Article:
Customer Communications
Performance Note: Clinical Management of High-Voltage Lead System Oversensing

Performance Note: Clinical Management of High-Voltage Lead System Oversensing

ICD Leads
Original Date of Communication: July 1996

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Appropriate sensing by an ICD system refers to the sensing of cardiac events that may or may not require therapy delivery. ICD systems must sense relatively large QRS complexes while avoiding sensing of smaller T waves, yet continue to sense often small variable amplitude ventricular fibrillation. Thus, ICD systems attempt to dynamically adjust sensing of electrical events and discriminate between them based on detection algorithms and programmed settings.

Inappropriate sensing can occur when an ICD system classifies events of non-cardiac origin as QRS/VF events, or senses and counts T and far-field P waves as ventricular depolarizations. This is often referred to as “oversensing,” and may result in delivery of inappropriate high-voltage therapies. This is due, in part, to the desire to err on the side of delivering lifesaving high voltage therapy rather than withholding it. Thus, an ICD system that is experiencing oversensing issues will continue to deliver therapeutic shocks as required, but may also subject the patient to unnecessary shocks.

Oversensing can be difficult to manage, in that the precipitating cause of the oversensing can be problematic to isolate. Oversensing can be caused by many factors, including myopotentials/farfield sensing, electromagnetic interference, T wave sensing, connector issues, incomplete or complete conductor fractures, and insulation breaches. While the individual physician must exercise medical judgment in determination of appropriate clinical management of ICD systems, the chart below may assist in the process of causal factor differentiation and possible intervention.



Causal Factors



Myopotentials/Far-field sensing

Diaphragmatic muscle potentials in breathing, wide tip-to-ring (coil on integrated bipolar leads) spacing

Nonphysiological sensed event on EGM, which may confuse detection potentially resulting in false positive shocks

Check R waves for deterioration. Reprogram sensitivity. Try repositioning lead. Consider change-out to true bipolar lead, or if true bipolar lead in use, one with closer tip-to-ring spacing than current lead.

EMI (Electro-Magnetic Interference)

Arc welders, electrical generators, store walk-through security scanners, poorly insulated electrical equipment

Multiple and consecutive short intervals (< 140 ms) independent of underlying sinus beats. Associated with proximity to the EMI source.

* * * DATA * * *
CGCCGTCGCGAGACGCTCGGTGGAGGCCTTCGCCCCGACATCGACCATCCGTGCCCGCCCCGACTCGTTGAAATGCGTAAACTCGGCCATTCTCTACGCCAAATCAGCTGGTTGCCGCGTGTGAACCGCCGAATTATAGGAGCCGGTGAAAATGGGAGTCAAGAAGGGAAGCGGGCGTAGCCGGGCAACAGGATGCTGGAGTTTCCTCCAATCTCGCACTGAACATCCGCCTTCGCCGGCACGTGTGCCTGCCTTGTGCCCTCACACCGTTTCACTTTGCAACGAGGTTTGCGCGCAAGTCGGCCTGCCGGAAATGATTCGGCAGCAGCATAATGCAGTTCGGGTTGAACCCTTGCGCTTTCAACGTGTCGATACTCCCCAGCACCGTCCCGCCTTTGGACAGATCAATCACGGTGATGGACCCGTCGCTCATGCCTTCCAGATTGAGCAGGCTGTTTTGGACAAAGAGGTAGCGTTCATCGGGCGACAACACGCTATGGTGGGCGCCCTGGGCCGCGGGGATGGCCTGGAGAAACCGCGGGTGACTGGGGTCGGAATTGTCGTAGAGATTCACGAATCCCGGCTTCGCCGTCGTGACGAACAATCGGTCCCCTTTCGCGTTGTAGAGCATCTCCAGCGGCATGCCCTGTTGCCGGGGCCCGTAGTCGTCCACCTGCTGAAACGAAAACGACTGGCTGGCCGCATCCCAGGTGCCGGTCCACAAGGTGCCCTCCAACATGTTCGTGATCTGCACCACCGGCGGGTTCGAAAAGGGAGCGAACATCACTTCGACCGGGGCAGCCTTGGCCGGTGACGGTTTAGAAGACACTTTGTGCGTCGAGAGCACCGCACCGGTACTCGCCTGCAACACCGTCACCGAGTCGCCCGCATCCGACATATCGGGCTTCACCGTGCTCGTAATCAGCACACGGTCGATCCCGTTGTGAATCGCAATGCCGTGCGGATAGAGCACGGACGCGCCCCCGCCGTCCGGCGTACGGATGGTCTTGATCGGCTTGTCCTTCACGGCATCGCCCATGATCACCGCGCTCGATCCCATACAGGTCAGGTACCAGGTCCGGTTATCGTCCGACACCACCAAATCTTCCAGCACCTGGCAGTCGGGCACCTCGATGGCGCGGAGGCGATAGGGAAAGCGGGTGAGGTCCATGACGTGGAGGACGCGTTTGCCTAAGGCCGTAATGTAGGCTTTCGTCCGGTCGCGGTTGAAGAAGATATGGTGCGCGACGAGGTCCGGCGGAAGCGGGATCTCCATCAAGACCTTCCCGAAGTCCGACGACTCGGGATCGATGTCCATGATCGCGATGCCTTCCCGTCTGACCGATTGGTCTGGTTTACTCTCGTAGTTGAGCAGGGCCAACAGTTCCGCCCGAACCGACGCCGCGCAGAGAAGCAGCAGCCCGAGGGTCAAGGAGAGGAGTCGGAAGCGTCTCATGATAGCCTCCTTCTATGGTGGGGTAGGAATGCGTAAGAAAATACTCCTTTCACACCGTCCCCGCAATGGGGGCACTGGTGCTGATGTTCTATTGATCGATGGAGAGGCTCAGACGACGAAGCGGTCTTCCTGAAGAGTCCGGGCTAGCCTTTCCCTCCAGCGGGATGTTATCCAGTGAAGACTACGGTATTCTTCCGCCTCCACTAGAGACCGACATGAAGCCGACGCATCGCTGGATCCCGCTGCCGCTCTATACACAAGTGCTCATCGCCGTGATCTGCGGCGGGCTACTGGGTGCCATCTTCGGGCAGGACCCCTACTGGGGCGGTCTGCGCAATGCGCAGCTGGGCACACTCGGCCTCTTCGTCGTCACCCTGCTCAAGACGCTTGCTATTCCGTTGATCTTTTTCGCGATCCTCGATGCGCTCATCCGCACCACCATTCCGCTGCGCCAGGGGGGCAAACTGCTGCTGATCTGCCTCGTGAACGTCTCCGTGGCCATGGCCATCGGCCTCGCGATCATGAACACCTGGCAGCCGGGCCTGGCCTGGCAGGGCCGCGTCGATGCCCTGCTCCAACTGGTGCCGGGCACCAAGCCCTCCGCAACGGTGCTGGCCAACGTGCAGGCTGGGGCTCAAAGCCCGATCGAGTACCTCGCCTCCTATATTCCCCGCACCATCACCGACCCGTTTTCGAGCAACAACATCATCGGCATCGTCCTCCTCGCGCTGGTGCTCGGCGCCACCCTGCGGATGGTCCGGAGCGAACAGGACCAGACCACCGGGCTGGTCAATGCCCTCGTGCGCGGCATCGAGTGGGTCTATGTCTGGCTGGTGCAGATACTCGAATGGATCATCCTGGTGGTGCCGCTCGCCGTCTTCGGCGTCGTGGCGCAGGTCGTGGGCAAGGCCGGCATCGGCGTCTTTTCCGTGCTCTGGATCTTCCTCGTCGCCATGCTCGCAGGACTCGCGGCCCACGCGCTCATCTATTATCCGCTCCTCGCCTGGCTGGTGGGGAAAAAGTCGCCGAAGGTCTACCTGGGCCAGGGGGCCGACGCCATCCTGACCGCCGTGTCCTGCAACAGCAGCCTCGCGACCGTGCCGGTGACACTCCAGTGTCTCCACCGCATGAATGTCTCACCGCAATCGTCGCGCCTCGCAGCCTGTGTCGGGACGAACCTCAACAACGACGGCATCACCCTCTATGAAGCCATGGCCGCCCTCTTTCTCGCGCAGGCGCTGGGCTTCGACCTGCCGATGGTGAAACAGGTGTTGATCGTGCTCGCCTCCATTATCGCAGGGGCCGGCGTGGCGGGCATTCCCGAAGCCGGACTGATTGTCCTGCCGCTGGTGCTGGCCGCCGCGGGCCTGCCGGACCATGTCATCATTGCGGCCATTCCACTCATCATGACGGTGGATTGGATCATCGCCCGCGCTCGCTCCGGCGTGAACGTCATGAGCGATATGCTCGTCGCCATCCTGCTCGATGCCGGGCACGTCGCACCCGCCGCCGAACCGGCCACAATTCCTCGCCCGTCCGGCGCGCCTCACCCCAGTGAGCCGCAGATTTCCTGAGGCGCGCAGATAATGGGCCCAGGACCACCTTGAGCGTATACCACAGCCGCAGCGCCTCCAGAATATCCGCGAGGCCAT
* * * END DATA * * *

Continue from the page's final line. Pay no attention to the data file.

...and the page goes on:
Avoid EMI areas. True bipolar leads less susceptible.

T-wave sensing

Drugs, ischemic tissue, exercise, Long QT syndrome, electrolyte imbalance

Sense markers seen on EGM related to T wave. False positive detection.

Check for R wave deterioration and characteristics. If R wave > 3.0 mV, reprogram sensitivity. If R wave < 3.0 mV, reposition/replace lead. Address causal factor (e.g., drugs [if appropriate/medically viable]).

Connector problems

Loose setscrew, cross-threaded setscrew, incomplete lead insertion into header

This is an acute phenomenon seen within 6 months of implant (usually sooner)

Requires invasive check of connections. May be reproducible with pocket manipulation.

Incomplete conductor fracture

One or more filars of a multifilar conductor fracturing while leaving enough filars intact to provide a conduction circuit

Characterized by chaotic oversensing related to motion of the fracture site

Check EGMs and x-rays. Manipulate lead at suspected fracture site if possible as a provocative test. If confirmed, replace lead.

Lead insulation breach

Cuts, tears, metal ion oxidization, abrasion, cold flow, environmental stress cracking

Characterized by cyclical and/or erratic, intermittent, spontaneous oversensing; often post-pace or post-shock can cause false positives

Replace lead. If acute, usually secondary to implant damage/replacement damage. If late, material characteristic.

Oversensing during interrogation with programming head (not wireless telemetry) with complete lead fracture

Interrogation with a programming head in combination with complete lead fracture that creates an open circuit can induce noise on the sensing circuitry inside the ICD can

Nonphysiologic sensed event on EGM. If detection is enabled during interrogation, oversensing may result in inappropriate therapy.

Quickly remove the programming head. CANCEL the interrupted interrogation and manually load the software for the specific device model. Reposition the programmer head over the device and immediately select SUSPEND. Device will resume detection when programming head is removed, or when RESUME is selected. Replace lead.


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Specific Models This Applies To 726050